How not to get scammed: A helpful guide to keeping your money, courtesy of the state of Colorado

It’s the most wonderful time of the year again, and by that I mean it’s National Consumer Protection Week.

Allan Tellis. (Kevin J. Beaty/Denverite)

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It’s the most wonderful time of the year again, and by that I mean it’s National Consumer Protection Week.

It can be a scary out there for consumers, with a world full of scammers trying to take advantage of unsuspecting patrons. Luckily the Colorado Office of Consumer Council has your back and has a guide to avoiding getting scammed — at least on utilities.

The six-step guide provided by the department includes making sure to ask verifying questions and to make payments only to verified utility companies.

The department also urges consumers to use practical wisdom when handling sensitive information and to contact the authorities if you or someone you know has been the victim of fraud.

Here, in part, is the advice they offer:

  • Take Your Time. Do not be rushed. If someone calls, appears, or emails saying you have to pay your bill immediately to avoid disconnection, tell them you would like to verify that they are a legitimate utility company representative by calling a verified number for the utility company.
  • Utilities Mail Disconnection Notices. Remember, your utility company will not notify you by phone, email, in person, or text message as your first and only notification about a potential disconnection or shutoff—it will mail you such notice—at least one, if not several times, before terminating service.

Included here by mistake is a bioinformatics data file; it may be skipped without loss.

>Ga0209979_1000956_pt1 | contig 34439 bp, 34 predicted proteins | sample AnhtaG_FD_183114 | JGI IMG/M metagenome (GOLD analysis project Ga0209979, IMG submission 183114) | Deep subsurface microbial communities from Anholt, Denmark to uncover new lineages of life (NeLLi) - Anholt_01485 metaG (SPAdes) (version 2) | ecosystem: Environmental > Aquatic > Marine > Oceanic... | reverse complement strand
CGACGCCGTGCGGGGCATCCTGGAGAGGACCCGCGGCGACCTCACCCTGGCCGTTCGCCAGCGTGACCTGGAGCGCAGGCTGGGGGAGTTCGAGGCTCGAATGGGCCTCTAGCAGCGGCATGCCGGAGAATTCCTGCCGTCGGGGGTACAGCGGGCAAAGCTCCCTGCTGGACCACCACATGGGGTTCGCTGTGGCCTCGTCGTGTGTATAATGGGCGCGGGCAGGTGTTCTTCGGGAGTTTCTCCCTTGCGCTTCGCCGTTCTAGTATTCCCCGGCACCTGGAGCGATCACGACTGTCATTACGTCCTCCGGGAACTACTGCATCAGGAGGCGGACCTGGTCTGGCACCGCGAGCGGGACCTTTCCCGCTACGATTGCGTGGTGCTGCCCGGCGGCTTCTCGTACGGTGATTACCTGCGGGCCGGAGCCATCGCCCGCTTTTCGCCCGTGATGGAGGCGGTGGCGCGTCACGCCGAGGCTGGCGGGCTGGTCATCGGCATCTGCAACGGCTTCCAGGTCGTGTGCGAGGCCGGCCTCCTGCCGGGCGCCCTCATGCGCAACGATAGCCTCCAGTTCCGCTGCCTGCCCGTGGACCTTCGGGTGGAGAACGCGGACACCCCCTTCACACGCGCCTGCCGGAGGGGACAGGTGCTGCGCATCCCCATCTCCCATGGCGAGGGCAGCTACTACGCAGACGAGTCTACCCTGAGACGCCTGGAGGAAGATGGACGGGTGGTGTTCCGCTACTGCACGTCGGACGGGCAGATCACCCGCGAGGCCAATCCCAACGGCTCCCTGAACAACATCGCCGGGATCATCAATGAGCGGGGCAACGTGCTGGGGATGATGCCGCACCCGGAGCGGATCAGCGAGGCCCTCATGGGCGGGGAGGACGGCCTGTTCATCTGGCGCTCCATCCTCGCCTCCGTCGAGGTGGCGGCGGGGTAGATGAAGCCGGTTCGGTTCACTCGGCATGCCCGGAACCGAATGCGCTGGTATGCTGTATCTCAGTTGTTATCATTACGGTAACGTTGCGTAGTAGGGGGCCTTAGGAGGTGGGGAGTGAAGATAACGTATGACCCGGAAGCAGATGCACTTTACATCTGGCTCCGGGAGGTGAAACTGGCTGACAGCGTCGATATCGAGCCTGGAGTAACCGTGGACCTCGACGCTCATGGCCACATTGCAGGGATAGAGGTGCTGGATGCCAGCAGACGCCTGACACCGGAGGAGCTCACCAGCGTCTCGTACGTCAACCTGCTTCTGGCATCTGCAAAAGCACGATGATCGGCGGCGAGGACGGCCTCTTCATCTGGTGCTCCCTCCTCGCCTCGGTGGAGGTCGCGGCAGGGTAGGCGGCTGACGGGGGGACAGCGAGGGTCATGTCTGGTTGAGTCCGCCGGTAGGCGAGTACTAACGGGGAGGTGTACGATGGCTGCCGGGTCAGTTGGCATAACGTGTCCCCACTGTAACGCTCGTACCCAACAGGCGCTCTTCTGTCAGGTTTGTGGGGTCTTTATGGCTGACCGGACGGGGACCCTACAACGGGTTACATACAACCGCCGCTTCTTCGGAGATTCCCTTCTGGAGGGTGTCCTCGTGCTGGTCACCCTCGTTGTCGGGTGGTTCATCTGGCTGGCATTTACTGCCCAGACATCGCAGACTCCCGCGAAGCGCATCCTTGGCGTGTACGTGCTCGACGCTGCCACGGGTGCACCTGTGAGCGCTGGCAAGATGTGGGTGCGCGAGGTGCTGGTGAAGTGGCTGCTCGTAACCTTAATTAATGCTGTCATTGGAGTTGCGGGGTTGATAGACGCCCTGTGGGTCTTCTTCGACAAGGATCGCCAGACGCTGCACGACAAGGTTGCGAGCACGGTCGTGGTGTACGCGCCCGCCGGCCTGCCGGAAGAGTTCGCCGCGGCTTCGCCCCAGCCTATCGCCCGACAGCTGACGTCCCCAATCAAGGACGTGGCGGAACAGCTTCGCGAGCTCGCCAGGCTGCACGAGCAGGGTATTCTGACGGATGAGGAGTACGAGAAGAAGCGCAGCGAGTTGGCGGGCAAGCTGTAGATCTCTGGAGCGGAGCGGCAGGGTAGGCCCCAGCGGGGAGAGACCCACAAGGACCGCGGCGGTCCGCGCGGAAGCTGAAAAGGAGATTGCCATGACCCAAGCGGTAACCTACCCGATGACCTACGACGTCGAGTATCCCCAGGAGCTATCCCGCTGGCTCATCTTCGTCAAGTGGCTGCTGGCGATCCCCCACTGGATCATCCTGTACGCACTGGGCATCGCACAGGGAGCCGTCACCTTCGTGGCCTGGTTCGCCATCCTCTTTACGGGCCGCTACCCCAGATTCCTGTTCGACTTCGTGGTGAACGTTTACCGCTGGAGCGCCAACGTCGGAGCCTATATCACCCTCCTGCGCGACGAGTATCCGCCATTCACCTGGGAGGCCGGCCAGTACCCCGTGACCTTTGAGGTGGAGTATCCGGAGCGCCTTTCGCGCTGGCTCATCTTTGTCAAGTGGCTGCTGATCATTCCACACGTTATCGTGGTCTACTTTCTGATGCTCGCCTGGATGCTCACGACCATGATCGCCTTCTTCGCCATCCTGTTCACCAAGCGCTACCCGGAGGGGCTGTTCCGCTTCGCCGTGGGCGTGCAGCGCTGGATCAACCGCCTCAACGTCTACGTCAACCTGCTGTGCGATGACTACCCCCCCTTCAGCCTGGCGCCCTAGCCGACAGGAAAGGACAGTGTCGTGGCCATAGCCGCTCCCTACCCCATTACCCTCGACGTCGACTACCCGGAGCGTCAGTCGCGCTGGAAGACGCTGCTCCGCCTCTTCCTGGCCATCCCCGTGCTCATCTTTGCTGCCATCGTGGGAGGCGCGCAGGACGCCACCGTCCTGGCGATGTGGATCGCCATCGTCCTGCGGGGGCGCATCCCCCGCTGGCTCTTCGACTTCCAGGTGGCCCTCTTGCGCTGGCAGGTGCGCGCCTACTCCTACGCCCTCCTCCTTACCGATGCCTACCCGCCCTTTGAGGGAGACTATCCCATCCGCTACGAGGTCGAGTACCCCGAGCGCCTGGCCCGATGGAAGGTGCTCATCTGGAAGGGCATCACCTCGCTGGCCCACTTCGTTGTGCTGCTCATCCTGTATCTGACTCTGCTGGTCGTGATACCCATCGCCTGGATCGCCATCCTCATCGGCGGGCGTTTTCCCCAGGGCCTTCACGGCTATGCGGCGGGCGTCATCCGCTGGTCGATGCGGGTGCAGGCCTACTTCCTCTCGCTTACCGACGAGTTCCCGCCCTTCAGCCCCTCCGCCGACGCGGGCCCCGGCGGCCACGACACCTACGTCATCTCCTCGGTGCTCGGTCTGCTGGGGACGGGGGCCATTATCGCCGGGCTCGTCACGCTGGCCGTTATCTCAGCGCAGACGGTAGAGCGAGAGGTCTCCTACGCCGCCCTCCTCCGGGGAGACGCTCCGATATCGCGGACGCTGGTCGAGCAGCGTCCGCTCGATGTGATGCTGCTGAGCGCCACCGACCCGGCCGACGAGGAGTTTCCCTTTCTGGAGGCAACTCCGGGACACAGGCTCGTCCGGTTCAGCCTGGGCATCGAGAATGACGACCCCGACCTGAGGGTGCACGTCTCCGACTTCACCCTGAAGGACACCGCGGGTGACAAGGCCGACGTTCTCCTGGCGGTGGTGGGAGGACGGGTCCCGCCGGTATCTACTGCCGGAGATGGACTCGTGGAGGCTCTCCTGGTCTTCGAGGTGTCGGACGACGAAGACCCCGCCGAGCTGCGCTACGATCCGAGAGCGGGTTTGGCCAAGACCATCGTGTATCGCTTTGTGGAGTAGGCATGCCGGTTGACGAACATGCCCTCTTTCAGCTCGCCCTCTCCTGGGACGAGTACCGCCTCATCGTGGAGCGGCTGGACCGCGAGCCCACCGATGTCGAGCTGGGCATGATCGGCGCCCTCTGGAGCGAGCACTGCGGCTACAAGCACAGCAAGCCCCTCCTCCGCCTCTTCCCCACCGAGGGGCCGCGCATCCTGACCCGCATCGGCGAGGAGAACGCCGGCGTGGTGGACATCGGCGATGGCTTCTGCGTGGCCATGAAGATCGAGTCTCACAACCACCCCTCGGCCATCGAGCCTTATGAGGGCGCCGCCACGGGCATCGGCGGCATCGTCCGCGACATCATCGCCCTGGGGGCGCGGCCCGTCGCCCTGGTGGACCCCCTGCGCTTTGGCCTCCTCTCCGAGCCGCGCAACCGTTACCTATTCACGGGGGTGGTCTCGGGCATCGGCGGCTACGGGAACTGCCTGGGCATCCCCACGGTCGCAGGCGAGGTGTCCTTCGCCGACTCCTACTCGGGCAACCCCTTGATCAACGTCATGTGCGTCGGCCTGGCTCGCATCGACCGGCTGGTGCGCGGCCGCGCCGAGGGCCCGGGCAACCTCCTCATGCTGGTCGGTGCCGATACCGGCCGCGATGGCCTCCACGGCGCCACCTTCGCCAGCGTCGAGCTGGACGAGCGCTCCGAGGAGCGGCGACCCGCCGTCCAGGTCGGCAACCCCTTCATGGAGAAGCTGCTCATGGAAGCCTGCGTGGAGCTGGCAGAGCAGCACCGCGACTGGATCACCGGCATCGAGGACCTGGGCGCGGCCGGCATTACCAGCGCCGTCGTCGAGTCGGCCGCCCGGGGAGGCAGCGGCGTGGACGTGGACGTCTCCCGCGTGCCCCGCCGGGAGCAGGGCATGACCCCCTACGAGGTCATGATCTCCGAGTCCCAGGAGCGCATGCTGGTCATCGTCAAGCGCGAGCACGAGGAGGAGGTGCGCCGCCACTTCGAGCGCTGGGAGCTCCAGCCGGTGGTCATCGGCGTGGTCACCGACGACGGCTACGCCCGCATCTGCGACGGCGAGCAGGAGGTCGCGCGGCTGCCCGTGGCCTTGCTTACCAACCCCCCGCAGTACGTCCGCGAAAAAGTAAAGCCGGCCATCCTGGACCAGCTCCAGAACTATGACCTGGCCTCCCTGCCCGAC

• Always Ask Questions. Ask the person calling you or visiting you in person to provide you with your account number, your last payment amount, date of payment, and their employee identification number. If he/she is a legitimate utility representative, this information will be readily accessible.
  • Report the Scam to Your Utility. Document what the scammer told you, including the name they provided you, the date and time you spoke with them, their caller ID number, their employee identification number, the method and amount of payment they requested, any phone number they requested you call to pay your bill, and any other details that might aid in a possible criminal investigation.
  • Pay Your Utility Only. Never make a utility bill payment to anyone calling you on the phone, coming to your door (unless that is a verified bill payment method used by your utility company), texting you, or emailing you.
  • Stay Updated on Scams. Review guides like this, local news reports and websites, utility and trade association websites (including www.UtilitiesUnited.org), local law enforcement websites, state attorneys general websites, federal government websites, consumer information websites, and research incoming phone numbers you do not recognize.

There’s more detail for each of those steps, so refer back to the full guide to be extra-prepared.

And for more information on how to avoid the potential pitfalls of scams and for more for more information about how to protect your personal information please visit the Federal Trade Commission website.

United Utilities Against Scams can also provide consumers with information about how to avoid utility scams.